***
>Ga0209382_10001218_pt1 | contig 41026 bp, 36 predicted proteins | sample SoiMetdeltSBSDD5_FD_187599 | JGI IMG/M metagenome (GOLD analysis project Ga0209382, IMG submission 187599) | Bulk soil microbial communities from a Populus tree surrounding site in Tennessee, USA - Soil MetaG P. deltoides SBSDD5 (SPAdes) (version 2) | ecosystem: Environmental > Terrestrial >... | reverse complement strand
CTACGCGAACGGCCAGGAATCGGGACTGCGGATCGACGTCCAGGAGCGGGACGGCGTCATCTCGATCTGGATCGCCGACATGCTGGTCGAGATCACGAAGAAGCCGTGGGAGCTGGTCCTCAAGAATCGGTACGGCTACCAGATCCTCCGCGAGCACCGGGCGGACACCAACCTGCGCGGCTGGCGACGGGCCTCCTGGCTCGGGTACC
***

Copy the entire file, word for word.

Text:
>Ga0209382_10001218_pt1 | contig 41026 bp, 36 predicted proteins | sample SoiMetdeltSBSDD5_FD_187599 | JGI IMG/M metagenome (GOLD analysis project Ga0209382, IMG submission 187599) | Bulk soil microbial communities from a Populus tree surrounding site in Tennessee, USA - Soil MetaG P. deltoides SBSDD5 (SPAdes) (version 2) | ecosystem: Environmental > Terrestrial >... | reverse complement strand
CTACGCGAACGGCCAGGAATCGGGACTGCGGATCGACGTCCAGGAGCGGGACGGCGTCATCTCGATCTGGATCGCCGACATGCTGGTCGAGATCACGAAGAAGCCGTGGGAGCTGGTCCTCAAGAATCGGTACGGCTACCAGATCCTCCGCGAGCACCGGGCGGACACCAACCTGCGCGGCTGGCGACGGGCCTCCTGGCTCGGGTACC